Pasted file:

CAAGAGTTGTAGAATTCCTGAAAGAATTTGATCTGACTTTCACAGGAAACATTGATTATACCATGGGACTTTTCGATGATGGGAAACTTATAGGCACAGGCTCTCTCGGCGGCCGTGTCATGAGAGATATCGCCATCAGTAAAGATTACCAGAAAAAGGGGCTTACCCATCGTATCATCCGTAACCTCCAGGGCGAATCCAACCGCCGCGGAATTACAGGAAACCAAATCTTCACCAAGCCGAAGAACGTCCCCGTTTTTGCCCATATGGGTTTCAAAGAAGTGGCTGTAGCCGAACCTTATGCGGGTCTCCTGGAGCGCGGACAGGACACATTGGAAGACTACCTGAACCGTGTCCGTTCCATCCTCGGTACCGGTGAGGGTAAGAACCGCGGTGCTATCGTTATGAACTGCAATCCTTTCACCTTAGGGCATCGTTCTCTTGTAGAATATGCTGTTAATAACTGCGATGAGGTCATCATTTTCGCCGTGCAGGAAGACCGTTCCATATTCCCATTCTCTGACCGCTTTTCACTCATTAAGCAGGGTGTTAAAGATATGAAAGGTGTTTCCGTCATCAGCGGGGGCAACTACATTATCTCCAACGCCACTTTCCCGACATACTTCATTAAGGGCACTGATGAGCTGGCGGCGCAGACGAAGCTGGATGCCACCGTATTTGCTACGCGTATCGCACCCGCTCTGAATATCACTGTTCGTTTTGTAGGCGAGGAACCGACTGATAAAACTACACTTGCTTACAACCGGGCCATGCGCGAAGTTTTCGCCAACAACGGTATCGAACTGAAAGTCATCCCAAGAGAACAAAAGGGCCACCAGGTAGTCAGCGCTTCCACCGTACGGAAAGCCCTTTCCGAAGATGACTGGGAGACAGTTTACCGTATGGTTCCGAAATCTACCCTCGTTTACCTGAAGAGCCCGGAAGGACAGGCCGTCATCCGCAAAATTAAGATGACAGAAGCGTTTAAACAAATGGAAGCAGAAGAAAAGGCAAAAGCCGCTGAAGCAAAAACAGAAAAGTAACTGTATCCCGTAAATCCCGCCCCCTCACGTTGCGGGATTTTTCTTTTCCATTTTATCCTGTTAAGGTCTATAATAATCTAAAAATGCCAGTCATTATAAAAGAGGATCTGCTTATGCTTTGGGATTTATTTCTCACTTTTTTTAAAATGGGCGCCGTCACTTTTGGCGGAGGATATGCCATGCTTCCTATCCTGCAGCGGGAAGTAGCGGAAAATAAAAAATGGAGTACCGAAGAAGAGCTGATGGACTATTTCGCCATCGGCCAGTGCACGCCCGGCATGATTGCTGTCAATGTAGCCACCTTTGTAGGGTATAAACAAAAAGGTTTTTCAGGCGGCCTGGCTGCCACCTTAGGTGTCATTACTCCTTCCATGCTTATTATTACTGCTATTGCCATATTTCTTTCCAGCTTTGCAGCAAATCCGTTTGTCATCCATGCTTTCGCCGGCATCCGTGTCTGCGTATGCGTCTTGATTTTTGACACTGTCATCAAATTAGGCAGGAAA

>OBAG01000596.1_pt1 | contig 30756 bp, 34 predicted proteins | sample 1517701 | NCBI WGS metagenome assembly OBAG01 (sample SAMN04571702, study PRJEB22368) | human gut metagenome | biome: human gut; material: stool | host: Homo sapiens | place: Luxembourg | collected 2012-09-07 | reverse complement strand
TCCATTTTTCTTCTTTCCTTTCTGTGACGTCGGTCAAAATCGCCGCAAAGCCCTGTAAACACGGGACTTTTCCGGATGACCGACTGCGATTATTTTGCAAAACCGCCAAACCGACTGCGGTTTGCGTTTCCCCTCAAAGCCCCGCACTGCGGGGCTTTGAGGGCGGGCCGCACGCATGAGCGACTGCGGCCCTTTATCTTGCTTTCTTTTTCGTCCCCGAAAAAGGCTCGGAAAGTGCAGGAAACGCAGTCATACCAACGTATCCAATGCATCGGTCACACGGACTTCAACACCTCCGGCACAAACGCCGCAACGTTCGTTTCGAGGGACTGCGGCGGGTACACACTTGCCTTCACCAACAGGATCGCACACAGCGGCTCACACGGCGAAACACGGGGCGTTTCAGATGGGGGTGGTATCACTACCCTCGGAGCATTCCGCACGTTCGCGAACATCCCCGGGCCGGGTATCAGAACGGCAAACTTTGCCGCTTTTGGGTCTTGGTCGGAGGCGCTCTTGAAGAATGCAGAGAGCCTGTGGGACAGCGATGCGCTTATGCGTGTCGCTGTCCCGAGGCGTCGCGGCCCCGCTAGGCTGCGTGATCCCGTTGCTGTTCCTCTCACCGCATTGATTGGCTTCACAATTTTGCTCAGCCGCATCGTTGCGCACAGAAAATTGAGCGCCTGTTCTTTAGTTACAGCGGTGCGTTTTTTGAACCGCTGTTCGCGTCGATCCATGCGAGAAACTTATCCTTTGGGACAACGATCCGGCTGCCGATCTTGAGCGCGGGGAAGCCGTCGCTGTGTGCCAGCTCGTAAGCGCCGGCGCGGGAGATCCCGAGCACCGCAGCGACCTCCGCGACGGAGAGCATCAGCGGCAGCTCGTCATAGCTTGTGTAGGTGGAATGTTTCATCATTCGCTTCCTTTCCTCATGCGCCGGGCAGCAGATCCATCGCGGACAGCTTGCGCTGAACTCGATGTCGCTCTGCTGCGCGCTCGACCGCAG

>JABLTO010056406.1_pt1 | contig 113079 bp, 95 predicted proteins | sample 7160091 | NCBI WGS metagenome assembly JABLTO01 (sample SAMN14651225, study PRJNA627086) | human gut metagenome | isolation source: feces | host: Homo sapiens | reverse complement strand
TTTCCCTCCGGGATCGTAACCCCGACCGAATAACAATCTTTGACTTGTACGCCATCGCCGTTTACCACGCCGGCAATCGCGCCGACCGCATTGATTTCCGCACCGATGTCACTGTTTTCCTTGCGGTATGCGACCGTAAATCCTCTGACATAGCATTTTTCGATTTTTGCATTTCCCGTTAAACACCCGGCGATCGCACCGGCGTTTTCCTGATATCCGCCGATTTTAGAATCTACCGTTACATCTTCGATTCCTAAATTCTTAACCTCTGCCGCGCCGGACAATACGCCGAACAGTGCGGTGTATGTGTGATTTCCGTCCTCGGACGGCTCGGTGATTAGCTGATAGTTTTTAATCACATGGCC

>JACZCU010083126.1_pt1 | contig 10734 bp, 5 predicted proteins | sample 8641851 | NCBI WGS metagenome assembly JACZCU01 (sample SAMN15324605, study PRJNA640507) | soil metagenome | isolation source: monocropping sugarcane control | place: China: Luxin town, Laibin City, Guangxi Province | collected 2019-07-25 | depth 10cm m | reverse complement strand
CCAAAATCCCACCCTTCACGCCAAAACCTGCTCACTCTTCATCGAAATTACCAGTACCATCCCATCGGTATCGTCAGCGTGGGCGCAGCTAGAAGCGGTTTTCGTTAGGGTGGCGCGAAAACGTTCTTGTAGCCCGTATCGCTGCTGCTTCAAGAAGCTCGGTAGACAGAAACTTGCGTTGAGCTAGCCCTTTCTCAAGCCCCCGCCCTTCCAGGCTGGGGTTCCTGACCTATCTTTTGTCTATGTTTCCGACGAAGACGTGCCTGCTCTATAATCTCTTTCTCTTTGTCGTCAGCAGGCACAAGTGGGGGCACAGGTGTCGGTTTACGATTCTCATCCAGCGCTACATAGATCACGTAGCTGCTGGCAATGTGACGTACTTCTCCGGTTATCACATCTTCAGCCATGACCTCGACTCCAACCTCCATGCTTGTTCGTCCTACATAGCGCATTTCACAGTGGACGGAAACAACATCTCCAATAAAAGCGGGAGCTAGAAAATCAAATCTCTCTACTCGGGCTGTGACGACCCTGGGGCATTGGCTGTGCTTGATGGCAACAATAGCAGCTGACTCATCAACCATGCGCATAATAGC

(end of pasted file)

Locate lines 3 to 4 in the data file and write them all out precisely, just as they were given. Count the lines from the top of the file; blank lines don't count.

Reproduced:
TCCATTTTTCTTCTTTCCTTTCTGTGACGTCGGTCAAAATCGCCGCAAAGCCCTGTAAACACGGGACTTTTCCGGATGACCGACTGCGATTATTTTGCAAAACCGCCAAACCGACTGCGGTTTGCGTTTCCCCTCAAAGCCCCGCACTGCGGGGCTTTGAGGGCGGGCCGCACGCATGAGCGACTGCGGCCCTTTATCTTGCTTTCTTTTTCGTCCCCGAAAAAGGCTCGGAAAGTGCAGGAAACGCAGTCATACCAACGTATCCAATGCATCGGTCACACGGACTTCAACACCTCCGGCACAAACGCCGCAACGTTCGTTTCGAGGGACTGCGGCGGGTACACACTTGCCTTCACCAACAGGATCGCACACAGCGGCTCACACGGCGAAACACGGGGCGTTTCAGATGGGGGTGGTATCACTACCCTCGGAGCATTCCGCACGTTCGCGAACATCCCCGGGCCGGGTATCAGAACGGCAAACTTTGCCGCTTTTGGGTCTTGGTCGGAGGCGCTCTTGAAGAATGCAGAGAGCCTGTGGGACAGCGATGCGCTTATGCGTGTCGCTGTCCCGAGGCGTCGCGGCCCCGCTAGGCTGCGTGATCCCGTTGCTGTTCCTCTCACCGCATTGATTGGCTTCACAATTTTGCTCAGCCGCATCGTTGCGCACAGAAAATTGAGCGCCTGTTCTTTAGTTACAGCGGTGCGTTTTTTGAACCGCTGTTCGCGTCGATCCATGCGAGAAACTTATCCTTTGGGACAACGATCCGGCTGCCGATCTTGAGCGCGGGGAAGCCGTCGCTGTGTGCCAGCTCGTAAGCGCCGGCGCGGGAGATCCCGAGCACCGCAGCGACCTCCGCGACGGAGAGCATCAGCGGCAGCTCGTCATAGCTTGTGTAGGTGGAATGTTTCATCATTCGCTTCCTTTCCTCATGCGCCGGGCAGCAGATCCATCGCGGACAGCTTGCGCTGAACTCGATGTCGCTCTGCTGCGCGCTCGACCGCAG

>JABLTO010056406.1_pt1 | contig 113079 bp, 95 predicted proteins | sample 7160091 | NCBI WGS metagenome assembly JABLTO01 (sample SAMN14651225, study PRJNA627086) | human gut metagenome | isolation source: feces | host: Homo sapiens | reverse complement strand